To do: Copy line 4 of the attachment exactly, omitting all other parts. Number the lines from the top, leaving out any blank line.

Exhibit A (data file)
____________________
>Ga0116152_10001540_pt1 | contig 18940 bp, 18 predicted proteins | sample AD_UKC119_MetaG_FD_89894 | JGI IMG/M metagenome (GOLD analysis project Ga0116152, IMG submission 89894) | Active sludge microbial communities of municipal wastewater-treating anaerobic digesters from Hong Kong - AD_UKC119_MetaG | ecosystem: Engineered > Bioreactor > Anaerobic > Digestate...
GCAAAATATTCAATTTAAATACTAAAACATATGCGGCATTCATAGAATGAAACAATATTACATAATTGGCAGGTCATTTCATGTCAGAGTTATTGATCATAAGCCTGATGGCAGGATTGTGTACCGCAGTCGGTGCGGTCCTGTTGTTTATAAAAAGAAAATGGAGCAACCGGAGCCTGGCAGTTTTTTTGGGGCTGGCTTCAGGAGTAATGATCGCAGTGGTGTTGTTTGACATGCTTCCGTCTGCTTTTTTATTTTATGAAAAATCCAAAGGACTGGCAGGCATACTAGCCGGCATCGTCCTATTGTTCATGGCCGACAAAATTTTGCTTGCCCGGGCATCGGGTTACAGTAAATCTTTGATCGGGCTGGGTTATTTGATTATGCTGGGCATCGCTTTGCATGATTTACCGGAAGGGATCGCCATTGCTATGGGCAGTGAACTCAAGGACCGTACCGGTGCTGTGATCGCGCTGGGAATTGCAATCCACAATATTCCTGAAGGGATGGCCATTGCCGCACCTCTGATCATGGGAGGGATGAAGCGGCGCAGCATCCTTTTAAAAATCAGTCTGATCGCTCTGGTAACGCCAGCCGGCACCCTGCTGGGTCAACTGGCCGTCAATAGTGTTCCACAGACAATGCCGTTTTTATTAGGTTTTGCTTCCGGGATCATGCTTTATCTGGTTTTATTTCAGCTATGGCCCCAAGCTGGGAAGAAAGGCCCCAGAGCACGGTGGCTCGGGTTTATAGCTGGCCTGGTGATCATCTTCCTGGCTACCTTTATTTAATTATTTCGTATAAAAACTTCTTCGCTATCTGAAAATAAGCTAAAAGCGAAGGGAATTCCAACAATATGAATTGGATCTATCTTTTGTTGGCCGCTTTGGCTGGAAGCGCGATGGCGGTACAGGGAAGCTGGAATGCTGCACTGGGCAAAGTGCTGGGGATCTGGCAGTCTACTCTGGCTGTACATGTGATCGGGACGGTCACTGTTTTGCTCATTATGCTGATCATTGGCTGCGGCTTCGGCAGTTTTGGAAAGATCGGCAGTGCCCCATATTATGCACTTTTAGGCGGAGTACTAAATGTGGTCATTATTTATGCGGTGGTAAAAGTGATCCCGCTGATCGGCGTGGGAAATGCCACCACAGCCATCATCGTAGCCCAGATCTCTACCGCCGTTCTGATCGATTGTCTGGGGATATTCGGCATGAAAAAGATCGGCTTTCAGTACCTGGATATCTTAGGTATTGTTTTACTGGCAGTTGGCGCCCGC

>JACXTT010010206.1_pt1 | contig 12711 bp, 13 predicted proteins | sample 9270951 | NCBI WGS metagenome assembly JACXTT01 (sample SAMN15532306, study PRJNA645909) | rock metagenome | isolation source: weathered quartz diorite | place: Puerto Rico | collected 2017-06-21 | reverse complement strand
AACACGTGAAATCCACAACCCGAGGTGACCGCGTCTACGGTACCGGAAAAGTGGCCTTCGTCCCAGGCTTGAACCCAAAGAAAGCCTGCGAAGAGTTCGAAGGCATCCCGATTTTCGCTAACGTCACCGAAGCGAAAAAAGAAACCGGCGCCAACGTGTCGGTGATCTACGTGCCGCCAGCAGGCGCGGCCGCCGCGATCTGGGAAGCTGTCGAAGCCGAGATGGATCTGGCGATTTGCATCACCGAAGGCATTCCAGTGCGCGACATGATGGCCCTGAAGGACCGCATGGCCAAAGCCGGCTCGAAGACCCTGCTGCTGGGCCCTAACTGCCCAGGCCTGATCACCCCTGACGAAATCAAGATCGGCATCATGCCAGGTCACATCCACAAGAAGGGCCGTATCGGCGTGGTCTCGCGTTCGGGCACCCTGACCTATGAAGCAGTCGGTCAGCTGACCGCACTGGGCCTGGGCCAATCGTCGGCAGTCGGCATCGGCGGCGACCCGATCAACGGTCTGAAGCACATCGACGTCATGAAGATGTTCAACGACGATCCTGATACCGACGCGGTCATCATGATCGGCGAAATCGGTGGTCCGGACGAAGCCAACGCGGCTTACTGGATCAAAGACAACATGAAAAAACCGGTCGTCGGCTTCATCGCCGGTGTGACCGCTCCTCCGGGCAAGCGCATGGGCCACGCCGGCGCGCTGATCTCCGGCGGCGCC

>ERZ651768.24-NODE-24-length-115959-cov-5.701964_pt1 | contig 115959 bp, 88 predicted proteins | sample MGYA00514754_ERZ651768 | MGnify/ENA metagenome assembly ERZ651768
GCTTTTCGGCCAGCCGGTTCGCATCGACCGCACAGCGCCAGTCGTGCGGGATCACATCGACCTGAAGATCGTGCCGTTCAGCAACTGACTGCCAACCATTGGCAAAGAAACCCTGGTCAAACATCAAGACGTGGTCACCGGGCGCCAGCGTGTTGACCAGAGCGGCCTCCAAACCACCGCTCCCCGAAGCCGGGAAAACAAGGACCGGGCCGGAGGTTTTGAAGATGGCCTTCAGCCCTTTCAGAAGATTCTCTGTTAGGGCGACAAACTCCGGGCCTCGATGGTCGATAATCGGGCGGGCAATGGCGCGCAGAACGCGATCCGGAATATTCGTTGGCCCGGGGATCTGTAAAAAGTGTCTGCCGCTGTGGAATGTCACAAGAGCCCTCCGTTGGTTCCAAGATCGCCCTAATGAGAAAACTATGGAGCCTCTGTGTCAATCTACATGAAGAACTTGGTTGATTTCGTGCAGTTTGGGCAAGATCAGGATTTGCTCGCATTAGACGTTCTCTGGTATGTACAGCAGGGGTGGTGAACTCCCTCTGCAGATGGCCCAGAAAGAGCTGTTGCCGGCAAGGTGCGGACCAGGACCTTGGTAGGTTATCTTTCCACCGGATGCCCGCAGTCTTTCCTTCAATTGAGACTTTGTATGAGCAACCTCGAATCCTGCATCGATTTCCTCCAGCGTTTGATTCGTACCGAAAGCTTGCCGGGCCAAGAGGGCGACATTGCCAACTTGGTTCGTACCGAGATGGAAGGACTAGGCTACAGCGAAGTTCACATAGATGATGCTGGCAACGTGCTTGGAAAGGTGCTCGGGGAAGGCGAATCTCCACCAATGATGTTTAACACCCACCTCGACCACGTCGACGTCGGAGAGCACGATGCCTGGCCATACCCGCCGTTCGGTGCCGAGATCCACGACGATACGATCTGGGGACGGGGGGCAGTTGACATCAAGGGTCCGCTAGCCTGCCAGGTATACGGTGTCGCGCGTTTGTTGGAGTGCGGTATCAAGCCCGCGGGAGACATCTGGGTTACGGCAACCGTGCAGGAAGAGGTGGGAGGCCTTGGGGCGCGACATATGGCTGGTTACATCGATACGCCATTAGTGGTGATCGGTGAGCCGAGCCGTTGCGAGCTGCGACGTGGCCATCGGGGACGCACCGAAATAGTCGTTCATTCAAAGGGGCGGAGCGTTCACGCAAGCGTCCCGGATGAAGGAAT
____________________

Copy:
AACACGTGAAATCCACAACCCGAGGTGACCGCGTCTACGGTACCGGAAAAGTGGCCTTCGTCCCAGGCTTGAACCCAAAGAAAGCCTGCGAAGAGTTCGAAGGCATCCCGATTTTCGCTAACGTCACCGAAGCGAAAAAAGAAACCGGCGCCAACGTGTCGGTGATCTACGTGCCGCCAGCAGGCGCGGCCGCCGCGATCTGGGAAGCTGTCGAAGCCGAGATGGATCTGGCGATTTGCATCACCGAAGGCATTCCAGTGCGCGACATGATGGCCCTGAAGGACCGCATGGCCAAAGCCGGCTCGAAGACCCTGCTGCTGGGCCCTAACTGCCCAGGCCTGATCACCCCTGACGAAATCAAGATCGGCATCATGCCAGGTCACATCCACAAGAAGGGCCGTATCGGCGTGGTCTCGCGTTCGGGCACCCTGACCTATGAAGCAGTCGGTCAGCTGACCGCACTGGGCCTGGGCCAATCGTCGGCAGTCGGCATCGGCGGCGACCCGATCAACGGTCTGAAGCACATCGACGTCATGAAGATGTTCAACGACGATCCTGATACCGACGCGGTCATCATGATCGGCGAAATCGGTGGTCCGGACGAAGCCAACGCGGCTTACTGGATCAAAGACAACATGAAAAAACCGGTCGTCGGCTTCATCGCCGGTGTGACCGCTCCTCCGGGCAAGCGCATGGGCCACGCCGGCGCGCTGATCTCCGGCGGCGCC